SAN FRANCISCO — Marin General Hospital has joined five other Northern California hospitals in urging recipients of blood transfusions between 1977 and 1985 to consider having themselves tested for infection by the AIDS virus.
The announcement was the latest development in a growing debate over whether hospitals or doctors should be responsible for notifying transfusion recipients who may have been exposed to possibly contaminated blood.
Previously, three Kaiser Permanente hospitals in San Francisco, San Rafael and Vallejo and the UC Medical Center, San Francisco, had announced plans to mail letters to about 50,000 patients who received blood transfusions between 1977 and March, 1985.
In addition, the Shriners Hospital for Crippled Children in San Francisco in August also had mailed advisory letters to the parents of 233 children who had received transfusions during the 1977 to 1985 period, a hospital spokesman said Thursday.
All six hospitals involved had received blood products during that eight-year period from the Irwin Memorial Blood Bank, this area's largest.
In Southern California, meanwhile, a Red Cross official said Thursday that her organization was not aware of any hospitals in the area that are planning to send similar letters to transfusion recipients.
Marin General spokeswoman Nancy Nickel said that the hospital, in Greenbrae, had not yet determined the precise number of patients who received blood during the crucial period, which was before a blood test became available to screen for blood contaminated with the AIDS virus.
"We are going to be tracing all those patients; 1977 is quite a ways back," Nickel said.
She said the hospital expects within two months to identify all those who had transfusions and to send them letters urging that they consult their doctors about whether to check themselves for the infection.
The hospital's move came amid growing pressure on Bay Area hospitals to establish policies on how--or whether--to notify blood transfusion recipients.
Officials at UC San Francisco Medical Center began discussing what to tell transfusion recipients after the federal Centers for Disease Control published a set of recommendations last March. The CDC report advised physicians to "consider offering" antibody tests for the acquired immune deficiency syndrome to "some" patients who received blood in the years before 1985.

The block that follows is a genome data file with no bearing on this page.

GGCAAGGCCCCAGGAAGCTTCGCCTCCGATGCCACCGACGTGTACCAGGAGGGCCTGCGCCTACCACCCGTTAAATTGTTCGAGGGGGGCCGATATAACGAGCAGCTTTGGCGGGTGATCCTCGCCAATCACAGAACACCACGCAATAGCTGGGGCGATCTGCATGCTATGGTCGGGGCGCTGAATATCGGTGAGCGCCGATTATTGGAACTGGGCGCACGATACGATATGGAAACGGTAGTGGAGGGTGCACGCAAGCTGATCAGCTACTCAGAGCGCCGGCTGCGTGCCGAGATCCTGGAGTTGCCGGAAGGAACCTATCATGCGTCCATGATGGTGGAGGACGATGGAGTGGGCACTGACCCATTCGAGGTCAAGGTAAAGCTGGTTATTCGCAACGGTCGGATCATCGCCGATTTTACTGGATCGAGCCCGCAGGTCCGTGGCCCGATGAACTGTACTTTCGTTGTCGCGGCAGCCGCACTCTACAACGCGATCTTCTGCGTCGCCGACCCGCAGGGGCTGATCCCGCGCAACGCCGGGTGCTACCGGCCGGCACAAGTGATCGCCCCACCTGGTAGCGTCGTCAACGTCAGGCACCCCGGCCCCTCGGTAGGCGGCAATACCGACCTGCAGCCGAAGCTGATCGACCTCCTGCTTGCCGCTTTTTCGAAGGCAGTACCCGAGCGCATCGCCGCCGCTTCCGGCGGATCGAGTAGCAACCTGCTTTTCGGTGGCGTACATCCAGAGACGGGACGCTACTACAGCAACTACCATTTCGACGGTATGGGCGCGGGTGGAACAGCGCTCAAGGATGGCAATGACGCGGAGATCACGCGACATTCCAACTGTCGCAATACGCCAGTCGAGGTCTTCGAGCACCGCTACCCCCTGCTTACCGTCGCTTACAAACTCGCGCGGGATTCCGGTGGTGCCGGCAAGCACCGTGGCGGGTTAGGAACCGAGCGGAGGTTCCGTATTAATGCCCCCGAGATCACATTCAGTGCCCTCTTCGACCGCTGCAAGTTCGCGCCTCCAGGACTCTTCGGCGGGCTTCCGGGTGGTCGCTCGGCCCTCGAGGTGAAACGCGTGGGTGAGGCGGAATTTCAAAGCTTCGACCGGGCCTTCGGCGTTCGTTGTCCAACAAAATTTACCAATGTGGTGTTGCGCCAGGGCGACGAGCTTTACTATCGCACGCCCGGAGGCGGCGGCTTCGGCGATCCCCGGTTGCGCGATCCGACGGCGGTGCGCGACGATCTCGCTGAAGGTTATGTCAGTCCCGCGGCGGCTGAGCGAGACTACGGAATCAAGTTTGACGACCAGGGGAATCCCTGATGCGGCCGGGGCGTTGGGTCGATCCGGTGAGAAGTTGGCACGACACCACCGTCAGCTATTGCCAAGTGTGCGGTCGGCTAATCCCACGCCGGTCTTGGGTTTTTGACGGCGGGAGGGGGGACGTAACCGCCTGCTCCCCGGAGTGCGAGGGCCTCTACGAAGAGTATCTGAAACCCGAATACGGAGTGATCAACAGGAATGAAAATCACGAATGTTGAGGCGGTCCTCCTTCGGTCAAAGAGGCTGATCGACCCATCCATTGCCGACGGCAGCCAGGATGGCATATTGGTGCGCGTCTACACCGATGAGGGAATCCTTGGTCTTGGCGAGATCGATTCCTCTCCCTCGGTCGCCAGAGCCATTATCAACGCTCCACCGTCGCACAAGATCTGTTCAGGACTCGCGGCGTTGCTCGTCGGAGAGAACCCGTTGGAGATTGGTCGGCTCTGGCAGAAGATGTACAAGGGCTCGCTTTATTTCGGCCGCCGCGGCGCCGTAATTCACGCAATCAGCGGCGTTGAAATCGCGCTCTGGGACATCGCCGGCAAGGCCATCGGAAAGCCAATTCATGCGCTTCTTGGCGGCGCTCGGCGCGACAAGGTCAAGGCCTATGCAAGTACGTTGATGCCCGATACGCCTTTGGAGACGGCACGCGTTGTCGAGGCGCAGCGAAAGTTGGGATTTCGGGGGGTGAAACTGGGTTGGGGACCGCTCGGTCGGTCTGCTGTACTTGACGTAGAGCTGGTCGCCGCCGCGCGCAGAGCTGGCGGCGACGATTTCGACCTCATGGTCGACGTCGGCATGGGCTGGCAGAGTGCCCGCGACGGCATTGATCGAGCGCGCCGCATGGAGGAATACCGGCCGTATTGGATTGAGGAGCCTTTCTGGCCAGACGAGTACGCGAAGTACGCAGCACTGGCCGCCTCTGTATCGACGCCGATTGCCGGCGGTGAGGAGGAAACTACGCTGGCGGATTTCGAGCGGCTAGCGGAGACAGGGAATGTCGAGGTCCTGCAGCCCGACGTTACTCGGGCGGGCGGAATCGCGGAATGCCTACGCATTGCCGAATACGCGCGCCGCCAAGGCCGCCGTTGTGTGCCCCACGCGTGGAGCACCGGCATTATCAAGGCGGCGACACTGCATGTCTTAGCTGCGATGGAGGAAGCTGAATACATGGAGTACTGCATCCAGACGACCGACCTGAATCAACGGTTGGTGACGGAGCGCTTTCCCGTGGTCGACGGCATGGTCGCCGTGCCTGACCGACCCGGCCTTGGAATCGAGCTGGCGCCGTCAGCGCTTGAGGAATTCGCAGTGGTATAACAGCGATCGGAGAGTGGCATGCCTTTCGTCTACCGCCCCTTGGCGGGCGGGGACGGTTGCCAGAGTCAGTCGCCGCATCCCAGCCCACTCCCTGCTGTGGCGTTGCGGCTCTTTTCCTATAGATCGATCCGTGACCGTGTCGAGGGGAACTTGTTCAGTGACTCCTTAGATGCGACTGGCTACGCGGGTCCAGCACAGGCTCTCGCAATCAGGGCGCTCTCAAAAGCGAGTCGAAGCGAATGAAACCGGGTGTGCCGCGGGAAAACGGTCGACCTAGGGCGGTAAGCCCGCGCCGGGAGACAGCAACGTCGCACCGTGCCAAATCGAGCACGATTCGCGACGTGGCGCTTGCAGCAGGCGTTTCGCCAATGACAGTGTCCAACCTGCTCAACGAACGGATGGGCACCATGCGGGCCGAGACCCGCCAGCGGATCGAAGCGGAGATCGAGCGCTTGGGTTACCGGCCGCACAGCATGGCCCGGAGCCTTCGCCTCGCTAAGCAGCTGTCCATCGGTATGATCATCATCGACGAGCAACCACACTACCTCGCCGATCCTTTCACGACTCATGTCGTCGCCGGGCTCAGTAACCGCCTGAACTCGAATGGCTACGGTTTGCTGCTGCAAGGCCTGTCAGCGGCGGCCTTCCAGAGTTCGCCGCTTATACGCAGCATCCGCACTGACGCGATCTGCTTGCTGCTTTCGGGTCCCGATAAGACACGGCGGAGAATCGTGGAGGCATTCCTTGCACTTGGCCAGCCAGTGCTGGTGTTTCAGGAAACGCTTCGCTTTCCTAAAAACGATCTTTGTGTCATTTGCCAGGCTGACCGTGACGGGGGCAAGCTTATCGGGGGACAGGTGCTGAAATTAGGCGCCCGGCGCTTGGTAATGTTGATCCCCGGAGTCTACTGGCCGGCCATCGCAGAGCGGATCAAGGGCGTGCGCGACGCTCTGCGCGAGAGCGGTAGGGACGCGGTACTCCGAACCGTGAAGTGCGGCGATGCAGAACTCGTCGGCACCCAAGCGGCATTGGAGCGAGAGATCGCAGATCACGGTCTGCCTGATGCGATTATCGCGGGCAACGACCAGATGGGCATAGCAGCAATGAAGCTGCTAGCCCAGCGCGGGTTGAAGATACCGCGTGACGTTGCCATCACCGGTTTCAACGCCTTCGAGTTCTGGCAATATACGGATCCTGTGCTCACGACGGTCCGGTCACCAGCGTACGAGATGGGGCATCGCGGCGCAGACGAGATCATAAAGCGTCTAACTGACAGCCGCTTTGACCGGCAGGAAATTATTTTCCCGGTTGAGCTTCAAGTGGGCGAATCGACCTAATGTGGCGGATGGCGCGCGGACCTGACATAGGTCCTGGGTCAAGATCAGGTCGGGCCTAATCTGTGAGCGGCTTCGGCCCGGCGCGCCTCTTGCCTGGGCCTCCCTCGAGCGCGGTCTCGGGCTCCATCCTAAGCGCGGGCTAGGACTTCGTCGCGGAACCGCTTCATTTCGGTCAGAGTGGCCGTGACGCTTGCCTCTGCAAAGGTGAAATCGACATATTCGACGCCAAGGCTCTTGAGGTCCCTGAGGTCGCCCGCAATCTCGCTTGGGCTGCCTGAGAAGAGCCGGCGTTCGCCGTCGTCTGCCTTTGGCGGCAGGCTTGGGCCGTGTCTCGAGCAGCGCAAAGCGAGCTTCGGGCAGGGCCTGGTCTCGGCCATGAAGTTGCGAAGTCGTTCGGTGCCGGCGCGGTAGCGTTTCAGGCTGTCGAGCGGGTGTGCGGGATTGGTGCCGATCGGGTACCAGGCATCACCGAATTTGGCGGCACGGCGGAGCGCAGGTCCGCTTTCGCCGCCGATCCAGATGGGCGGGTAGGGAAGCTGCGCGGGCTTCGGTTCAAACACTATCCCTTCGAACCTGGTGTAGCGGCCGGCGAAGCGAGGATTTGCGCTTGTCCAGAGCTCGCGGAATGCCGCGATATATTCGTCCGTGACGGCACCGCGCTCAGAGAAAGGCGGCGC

The medical center's officials decided to go beyond the centers' recommendations, mailing letters to about 17,000 patients who received blood between 1977 and 1985.
Kaiser followed UC San Francisco's lead after receiving a mid-August letter from the Irwin Memorial Blood Bank saying that as many as one out of every 100 blood transfusions may have contained the AIDS virus during the years from 1981 to 1983.
Supplies 42 Hospitals
Irwin is the main blood supplier for 42 hospitals in the Northern California counties of San Francisco, Napa, Solano, Marin, Shasta, Trinity, Modoc and Siskiyou. Hospitals in the Bay Area counties of Alameda, Contra Costa, Santa Clara and San Mateo receive their blood from other sources that are believed to have had much lower rates of AIDS virus contamination from 1977 to 1985.
Some Bay Area hospitals have chosen not to mail out advisory letters to blood recipients.
Dr. Thomas Jackson, director of transfusion service at Children's Hospital in San Francisco, said his facility makes the AIDS antibody tests available without charge to any hospital patient whose physician requests it, but that the issue is left up to individual doctors and patients.
Deciding who is responsible for advising transfusion patients can be difficult, said Bruce Hasenkamp, vice president of the Hospital Council of Northern California. The issue raises questions of "what a hospital does and what a doctor does and what the balance between the two is,' he said.
Kaiser spokesman Daniel Danzig said it is easier for an integrated health plan such as Kaiser to provide patients with "information and consistency."
Calls From Patients
Meanwhile, the Kaiser Permanente Hospital in San Francisco this week has received about 400 telephone calls from people in response to its patient alert. "It has been busy, but it has not been overwhelming," he said. Kaiser plans to do the mass mailing around the end of the year.
Officials at San Francisco General Hospital, where 20,000 blood transfusions were performed between 1977 and 1985, said they are considering a variety of options for notifying transfusion recipients, but that they probably will not mail advisory letters, Executive Director Phillip Sowa said. "Our population is a transient population," he said, adding that an effort to notify recipients in 1983 had a very low success rate.